Born And Raised – John Mayer

Disclaimer: all my own opinions.

That being said, holy moly. I’ve had a month to take in JM’s new album, Born And Raised. This is a fine piece of work. Without a second glance it’s better than his last album, and might be reaching towards Continuum‘s level. Only time will tell.

What I love about the album is also what’s been annoying me: everybody is talking about him “going country.” This happened with Battle Studies, every review I read used the phrase “concept album” and it was not a concept album. Same with this one. This is not a country album. Sure it’s got some country flavor, but even more so, it’s got some folksy flavor. This isn’t a Brad Paisley record, it’s a modern Crosby, Stills, and Nash record. Exactly what I like. I think I’m just put off by the constant “going country” talk. The sole presence of a harmonica and slide guitar does not a country album make.

The reason I was so initially interested in this album’s direction is that I was hoping (and turned out to be exactly this) that it wouldn’t be a country album that John Mayer did, but more it would be a John Mayer album with a slightly country/folk vibe. I hate modern country music for a number of reasons. One of the biggest is that the singers might not all sound exactly alike, but they have the same twang in their voice. Country is a genre that is partly defined by how the singer sings. If the singer has that twang, you know you can find the album under the country genre in the iTunes store. Born And Raised is different because it’s an album that takes cues from country/western/folk music without adding that awful twang in the vocals. It’s John Mayer’s voice over a mellow, western musical vibe. Listening to it is almost a sad statement on the current state of country music, because this is how great country music could be if it was not created almost entirely by rednecks (again…subjective opinions).

Aside from the musical aspect, I’m going out on a limb and saying that JM has not stretched too far on this album. Let me be clear though, this is in no way a bad thing. Most music artists today have an intense need to adapt or die. Critics and the masses alike always want to hear/know that an artist is evolving. Nobody wants to hear a static musician. However, I feel that JM has bought himself decades worth of being relatively static. Here’s why. He is one of our culture’s artists that already stands head and shoulders above his peers. Nobody can write songs like this guy. There is real content on this album, songs that mean something. Songs that are about bigger themes that many people feel and that aren’t written about enough. Lyrically, this album is a continuation of the quality he has been putting out for 9 years. My favorite song on the album is the title track, for a few different reasons. Primarily, it’s meaningful. JM can capture the tear-inducing feelings about growing up and getting older that I feel but can never articulate well. You know that odd feeling of getting older alongside/parallel with your family, but seeing yourself grow apart from them or become a different person than they think you are? This song touches that idea. It’s like a thematic sequel to Stop This Train. Powerful writing that is increasingly rare in our culture.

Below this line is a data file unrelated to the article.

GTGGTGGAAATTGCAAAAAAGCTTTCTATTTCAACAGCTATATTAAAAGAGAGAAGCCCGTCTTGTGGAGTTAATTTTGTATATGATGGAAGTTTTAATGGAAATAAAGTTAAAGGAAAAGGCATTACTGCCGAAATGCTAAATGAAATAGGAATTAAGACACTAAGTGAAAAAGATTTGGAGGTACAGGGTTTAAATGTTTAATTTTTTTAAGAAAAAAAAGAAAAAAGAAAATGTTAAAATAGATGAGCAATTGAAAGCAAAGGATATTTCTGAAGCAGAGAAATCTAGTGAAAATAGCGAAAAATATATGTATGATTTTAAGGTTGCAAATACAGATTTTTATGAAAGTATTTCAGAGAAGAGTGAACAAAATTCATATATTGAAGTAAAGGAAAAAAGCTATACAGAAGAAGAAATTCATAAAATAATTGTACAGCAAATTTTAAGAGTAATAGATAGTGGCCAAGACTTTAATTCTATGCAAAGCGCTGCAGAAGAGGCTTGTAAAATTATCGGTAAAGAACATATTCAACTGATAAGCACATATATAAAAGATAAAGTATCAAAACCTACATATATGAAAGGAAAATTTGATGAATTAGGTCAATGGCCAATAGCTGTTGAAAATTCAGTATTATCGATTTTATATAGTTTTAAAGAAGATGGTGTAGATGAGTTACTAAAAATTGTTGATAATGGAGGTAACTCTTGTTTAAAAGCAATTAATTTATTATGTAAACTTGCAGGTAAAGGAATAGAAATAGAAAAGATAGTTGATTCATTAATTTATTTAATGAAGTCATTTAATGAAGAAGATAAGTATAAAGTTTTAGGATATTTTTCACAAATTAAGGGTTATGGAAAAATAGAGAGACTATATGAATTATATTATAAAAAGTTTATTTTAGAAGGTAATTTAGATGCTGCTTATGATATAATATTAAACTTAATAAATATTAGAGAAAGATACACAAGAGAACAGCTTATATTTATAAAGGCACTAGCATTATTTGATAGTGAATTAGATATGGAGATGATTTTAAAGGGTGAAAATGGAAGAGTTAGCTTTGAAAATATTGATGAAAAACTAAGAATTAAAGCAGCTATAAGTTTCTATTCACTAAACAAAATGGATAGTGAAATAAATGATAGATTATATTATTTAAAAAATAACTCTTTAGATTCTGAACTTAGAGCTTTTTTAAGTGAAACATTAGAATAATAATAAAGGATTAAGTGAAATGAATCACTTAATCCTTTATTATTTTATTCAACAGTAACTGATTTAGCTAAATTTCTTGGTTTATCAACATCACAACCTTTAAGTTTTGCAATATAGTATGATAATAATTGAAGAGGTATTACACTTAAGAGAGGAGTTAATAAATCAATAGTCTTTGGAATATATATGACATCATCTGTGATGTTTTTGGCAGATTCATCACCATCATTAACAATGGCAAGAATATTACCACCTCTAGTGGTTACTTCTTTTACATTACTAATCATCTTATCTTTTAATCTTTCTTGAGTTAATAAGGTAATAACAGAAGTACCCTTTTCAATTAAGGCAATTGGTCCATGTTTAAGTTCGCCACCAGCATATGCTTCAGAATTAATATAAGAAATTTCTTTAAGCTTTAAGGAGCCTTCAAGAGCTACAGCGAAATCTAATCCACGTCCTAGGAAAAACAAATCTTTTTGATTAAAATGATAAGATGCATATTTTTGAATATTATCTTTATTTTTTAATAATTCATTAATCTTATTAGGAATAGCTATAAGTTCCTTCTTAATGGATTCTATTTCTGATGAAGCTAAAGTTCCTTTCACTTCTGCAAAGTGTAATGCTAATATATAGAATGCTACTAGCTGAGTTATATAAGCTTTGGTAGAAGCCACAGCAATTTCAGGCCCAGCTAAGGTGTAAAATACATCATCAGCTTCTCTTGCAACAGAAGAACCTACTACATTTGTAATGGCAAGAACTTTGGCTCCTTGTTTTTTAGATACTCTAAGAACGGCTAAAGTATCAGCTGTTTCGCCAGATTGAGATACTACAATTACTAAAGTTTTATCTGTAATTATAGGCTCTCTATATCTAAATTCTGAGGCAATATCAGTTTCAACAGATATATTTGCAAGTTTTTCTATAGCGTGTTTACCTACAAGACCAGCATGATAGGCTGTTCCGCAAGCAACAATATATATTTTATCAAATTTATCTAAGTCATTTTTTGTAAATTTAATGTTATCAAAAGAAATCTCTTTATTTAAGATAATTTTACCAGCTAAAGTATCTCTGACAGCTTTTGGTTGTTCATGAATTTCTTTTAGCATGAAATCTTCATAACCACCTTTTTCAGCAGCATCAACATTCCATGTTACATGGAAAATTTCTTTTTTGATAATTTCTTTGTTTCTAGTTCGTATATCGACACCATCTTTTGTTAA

Production is lush as ever, with help from Don Was, who apparently has produced major musicians’  twilight releases for the last 20 years. I don’t know what exactly sound engineer Chad Franscoviak does, but he’s done it on every JM album since Heavier Things and it is beautiful. JM’s recorded sound is so rich and smooth, and that comes from Chad in the sound booth. The dude is a genius.

Also making an appearance (and adding to the Americana feel of this album) are CSN alumni David Crosby and Graham Nash providing background vocals on the title track. They take an already killer track and turn it into this time-traveling beast of a folk song. Seriously, the song’s coda has their fingerprints all over it. Sounds like a CSN demo from Déjà Vu. JM could easily make a career of producing older musicians’ later releases. His collaborations are always spot on.

And while it sucks he can’t tour this album right away, this vocal problem has done him well. It paid off that he shut up for about 2 years. Technically, he sings in a lower register than his previous albums. It adds to the western feel of the record. Content-wise, it helps when he stays out of the media. Number 1 because he acts like a horse’s ass in public, and number 2 because it betters his writing so much when he is out of the spotlight. He said it himself when he left Twitter. Good art, especially writing, is done in way more than 140 characters. His last few years have really led well into this album.

So while my initial “awesome album” shock is over after a month, this record still holds up. It feels fluid and connected; a solid collection of tunes. I wish it didn’t take him 3 years to write and record each album, but if his albums are consistently this good, the wait is forgiven for one of our culture’s last musical hopes.

-Jon

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